Wednesday, December 07, 2005

Onward Christian Soldiers

In my continuing story on the non-attack on Christmas that has conservative Christians in an uproar, the latest soldier in the imaginary war against Christmas is none other than... George W. Bush! That's right friends, that ACLU-lover long known for his liberal beliefs and sectarian anti-religiosity George Bush has joined the anti-Christmas non-frenzy, or so the critics claim.

Apparently, as he does every year, the president send out his yearly Christmas cards. Only one problem: the cards commit the same atrocity that retail stores are being slammed for, and that is wishing people a happy holiday (rather than a Merry Christmas). If this all seems ridiculous to you, than it means you risk being an intelligent human being.

From the Washington Post:

"This clearly demonstrates that the Bush administration has suffered a loss of will and that they have capitulated to the worst elements in our culture," said William A. Donohue, president of the Catholic League for Religious and Civil Rights.

Bush "claims to be a born-again, evangelical Christian. But he sure doesn't act like one," said Joseph Farah, editor of the conservative Web site "I threw out my White House card as soon as I got it."

Religious conservatives are miffed because they have been pressuring stores to advertise Christmas sales rather than "holiday specials" and urging schools to let students out for Christmas vacation rather than for "winter break." They celebrated when House Speaker J. Dennis Hastert (R-Ill.) insisted that the sparkling spectacle on the Capitol lawn should be called the Capitol Christmas Tree, not a holiday spruce."

The so-called war on Christmas is big news these days, particularly for Fox News. According to Media Matters, From November 28 to December 2, Fox News carried 58 segments about the so-called "war" on Christmas, more than four times as many as appeared on CNN or MSNBC.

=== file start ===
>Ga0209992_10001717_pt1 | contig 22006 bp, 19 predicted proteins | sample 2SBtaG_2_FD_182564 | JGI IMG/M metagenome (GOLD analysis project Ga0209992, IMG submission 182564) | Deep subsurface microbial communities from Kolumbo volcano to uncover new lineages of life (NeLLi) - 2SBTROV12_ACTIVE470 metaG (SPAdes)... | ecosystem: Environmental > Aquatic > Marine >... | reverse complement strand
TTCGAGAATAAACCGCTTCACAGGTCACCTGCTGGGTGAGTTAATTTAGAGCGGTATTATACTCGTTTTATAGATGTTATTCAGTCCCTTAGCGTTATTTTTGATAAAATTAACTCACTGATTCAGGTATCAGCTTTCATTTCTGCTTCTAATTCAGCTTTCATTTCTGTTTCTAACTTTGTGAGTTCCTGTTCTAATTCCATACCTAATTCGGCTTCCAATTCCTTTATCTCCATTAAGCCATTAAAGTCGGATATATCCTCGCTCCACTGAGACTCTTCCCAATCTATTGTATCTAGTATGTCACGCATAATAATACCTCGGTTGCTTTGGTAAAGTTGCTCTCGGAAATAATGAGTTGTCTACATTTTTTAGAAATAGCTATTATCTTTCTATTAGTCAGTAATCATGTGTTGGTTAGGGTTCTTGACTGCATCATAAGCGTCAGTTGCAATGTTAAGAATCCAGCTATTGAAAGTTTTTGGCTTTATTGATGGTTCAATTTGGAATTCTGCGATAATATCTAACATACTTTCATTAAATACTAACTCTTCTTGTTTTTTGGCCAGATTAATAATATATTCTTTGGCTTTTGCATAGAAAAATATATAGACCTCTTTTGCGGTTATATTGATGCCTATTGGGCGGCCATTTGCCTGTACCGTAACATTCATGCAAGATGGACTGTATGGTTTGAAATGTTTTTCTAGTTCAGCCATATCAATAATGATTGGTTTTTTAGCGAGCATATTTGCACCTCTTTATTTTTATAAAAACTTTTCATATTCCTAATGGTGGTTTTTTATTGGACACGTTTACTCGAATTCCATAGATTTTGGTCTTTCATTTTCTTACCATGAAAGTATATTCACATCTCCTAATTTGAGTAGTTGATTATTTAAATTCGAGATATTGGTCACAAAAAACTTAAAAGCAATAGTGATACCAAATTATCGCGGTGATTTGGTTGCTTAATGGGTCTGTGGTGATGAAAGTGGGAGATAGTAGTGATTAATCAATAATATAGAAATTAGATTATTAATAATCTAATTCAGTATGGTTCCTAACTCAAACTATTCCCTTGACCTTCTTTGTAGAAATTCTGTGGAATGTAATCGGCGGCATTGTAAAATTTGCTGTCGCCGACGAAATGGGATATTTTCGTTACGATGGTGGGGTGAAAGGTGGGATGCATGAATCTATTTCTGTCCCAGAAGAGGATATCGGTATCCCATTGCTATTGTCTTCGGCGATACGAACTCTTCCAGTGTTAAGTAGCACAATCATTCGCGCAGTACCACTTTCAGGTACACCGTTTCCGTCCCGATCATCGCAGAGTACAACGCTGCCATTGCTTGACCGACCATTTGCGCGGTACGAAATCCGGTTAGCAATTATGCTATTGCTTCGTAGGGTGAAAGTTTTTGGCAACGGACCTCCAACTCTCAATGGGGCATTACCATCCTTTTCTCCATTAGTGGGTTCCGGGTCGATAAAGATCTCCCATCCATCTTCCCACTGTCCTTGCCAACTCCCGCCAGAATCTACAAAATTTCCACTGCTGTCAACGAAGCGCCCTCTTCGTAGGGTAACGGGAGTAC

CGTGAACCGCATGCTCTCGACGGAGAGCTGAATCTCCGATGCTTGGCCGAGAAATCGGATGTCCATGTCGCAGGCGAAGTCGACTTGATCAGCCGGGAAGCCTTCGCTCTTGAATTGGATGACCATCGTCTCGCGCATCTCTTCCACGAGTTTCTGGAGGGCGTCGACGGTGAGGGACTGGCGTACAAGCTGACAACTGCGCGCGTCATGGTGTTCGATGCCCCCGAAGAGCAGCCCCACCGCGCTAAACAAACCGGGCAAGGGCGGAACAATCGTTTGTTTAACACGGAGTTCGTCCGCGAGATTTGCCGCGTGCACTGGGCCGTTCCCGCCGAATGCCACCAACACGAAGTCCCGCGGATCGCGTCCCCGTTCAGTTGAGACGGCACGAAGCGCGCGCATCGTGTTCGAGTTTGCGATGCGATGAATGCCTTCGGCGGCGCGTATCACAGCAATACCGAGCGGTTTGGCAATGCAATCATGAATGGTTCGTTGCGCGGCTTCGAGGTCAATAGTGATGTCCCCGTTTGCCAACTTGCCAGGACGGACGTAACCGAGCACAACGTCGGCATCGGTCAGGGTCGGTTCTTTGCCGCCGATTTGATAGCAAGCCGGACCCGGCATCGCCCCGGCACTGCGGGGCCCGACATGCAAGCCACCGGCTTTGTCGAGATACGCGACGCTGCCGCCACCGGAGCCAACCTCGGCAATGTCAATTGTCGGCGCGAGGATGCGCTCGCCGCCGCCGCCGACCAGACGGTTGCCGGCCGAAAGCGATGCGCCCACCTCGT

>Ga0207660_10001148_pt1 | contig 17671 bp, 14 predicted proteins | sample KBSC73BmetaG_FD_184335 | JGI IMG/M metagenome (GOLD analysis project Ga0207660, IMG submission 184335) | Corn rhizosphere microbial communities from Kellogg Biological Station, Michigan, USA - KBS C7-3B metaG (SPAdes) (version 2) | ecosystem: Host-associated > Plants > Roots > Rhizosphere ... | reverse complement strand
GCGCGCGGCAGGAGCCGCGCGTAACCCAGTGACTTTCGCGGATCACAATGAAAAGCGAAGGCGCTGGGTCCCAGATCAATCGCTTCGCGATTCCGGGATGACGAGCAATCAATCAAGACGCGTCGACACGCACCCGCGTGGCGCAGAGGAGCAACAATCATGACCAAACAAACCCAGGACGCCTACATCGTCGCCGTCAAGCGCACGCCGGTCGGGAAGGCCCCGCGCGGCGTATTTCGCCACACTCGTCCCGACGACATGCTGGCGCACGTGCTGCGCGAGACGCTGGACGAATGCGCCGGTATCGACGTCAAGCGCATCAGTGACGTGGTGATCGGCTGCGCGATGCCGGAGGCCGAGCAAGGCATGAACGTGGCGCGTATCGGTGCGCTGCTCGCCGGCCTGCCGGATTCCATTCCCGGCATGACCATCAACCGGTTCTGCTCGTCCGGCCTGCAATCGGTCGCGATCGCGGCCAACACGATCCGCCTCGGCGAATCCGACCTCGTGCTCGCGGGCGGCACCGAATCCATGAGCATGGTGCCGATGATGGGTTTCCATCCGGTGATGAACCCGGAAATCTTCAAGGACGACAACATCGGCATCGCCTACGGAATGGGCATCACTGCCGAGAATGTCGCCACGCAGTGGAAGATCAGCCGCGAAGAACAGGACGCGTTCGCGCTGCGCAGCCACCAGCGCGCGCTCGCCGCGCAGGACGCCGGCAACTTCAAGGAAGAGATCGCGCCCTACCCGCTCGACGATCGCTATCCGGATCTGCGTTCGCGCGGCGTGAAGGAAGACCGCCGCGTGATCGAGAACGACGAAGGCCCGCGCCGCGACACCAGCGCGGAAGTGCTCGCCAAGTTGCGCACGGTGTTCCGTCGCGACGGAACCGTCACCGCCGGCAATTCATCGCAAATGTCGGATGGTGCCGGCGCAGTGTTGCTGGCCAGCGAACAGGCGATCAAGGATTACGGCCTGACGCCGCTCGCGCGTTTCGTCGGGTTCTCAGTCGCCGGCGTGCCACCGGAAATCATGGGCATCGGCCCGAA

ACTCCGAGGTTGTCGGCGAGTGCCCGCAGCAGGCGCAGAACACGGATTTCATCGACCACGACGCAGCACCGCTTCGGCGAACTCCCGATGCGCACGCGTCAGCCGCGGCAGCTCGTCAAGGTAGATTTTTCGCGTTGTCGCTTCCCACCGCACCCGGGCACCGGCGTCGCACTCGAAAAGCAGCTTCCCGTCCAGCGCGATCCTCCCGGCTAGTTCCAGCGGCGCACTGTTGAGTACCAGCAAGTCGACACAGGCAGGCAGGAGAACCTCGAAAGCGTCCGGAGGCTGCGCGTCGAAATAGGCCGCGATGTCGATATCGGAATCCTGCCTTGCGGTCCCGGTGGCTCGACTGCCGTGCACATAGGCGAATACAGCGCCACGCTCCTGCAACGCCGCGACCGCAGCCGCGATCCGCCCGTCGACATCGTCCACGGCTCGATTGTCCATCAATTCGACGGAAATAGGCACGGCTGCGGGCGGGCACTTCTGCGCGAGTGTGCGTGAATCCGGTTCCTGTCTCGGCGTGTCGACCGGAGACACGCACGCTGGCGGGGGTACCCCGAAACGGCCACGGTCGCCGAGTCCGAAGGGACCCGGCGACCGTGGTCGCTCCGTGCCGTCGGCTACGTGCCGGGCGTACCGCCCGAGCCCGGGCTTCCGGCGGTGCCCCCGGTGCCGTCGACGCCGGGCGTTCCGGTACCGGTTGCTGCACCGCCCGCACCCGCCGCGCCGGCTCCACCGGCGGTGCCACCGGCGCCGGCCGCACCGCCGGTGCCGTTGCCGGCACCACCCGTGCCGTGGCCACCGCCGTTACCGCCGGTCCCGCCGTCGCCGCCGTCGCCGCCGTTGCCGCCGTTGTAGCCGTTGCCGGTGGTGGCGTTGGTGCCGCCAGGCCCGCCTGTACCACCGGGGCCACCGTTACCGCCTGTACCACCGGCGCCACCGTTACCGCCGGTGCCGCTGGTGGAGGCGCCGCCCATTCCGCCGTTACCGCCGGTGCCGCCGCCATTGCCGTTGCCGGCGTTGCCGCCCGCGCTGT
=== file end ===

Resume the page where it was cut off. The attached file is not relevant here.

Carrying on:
Speaking of Fox News, before the reactionary paranoia sunk its teeth into its own president, it should be noted that Fox news own on line store sold a wide variety of... (wait for it)... HOLIDAY decorations! That's right, the same station calling for the burning of witches over how one wishes someone else well this season was committing the same "sin."

Despite Bill O'Reilly's specific criticism of those who use the term "holiday tree" instead of "Christmas tree," an O'Reilly Factor ornament for sale at the Fox News store features this tagline: "Put your holiday tree in 'The No Spin Zone' with this silver glass 'O'Reilly Factor' ornament." HA!

FUN CHRISTMAS FACTOID: Many of the most beloved Christmas songs sung during the holiday's were not written by Christians at all, but Jews. The classic, and some consider, number one song of the seasons is “White Christmas,” one of thousands of songs Irving Berlin wrote in his career. Remember the original animated movie, "How the Grinch Stole Christmas" with the great line, “He’s a mean one, Mr. Grinch”? Contrary to what some might think, the grinch was not Jewish — but the songwriter, Albert Hague, was, as so was Jerry Herman, who wrote "We Need a Little Christmas." Those of you who have never heard of the Jewish composer Johnny Marks are probably familiar with his songs "Rudolph the Red-Nosed Reindeer," "I Heard the Bells on Christmas Day" (first recorded by Bing Crosby), "Rockin' Around the Christmas Tree," and "A Holly Jolly Christmas." Other Christmas songs written by Jews include "Let it Snow" (although co-composer Jule Styne was Christian), "Silver Bells" (Ray Evans wrote the lyrics while partner Jay Livingston wrote the music), and many more! Jewish authort Chris Van Allsburg wrote the Caldecott-winning children's Christmas book, "The Polar Express," and it was the Jewish composer, Adolphe Charles Adam that wrote the music to "Cantique de Noël" around 1847, often known by its English title "O Holy Night."

As actor and commentator Ben Stein recently wrote, "I have always felt that no one loved Christmas like the Jews." Think about that the next time someone complains about the lack of Christian themes during Christmas.

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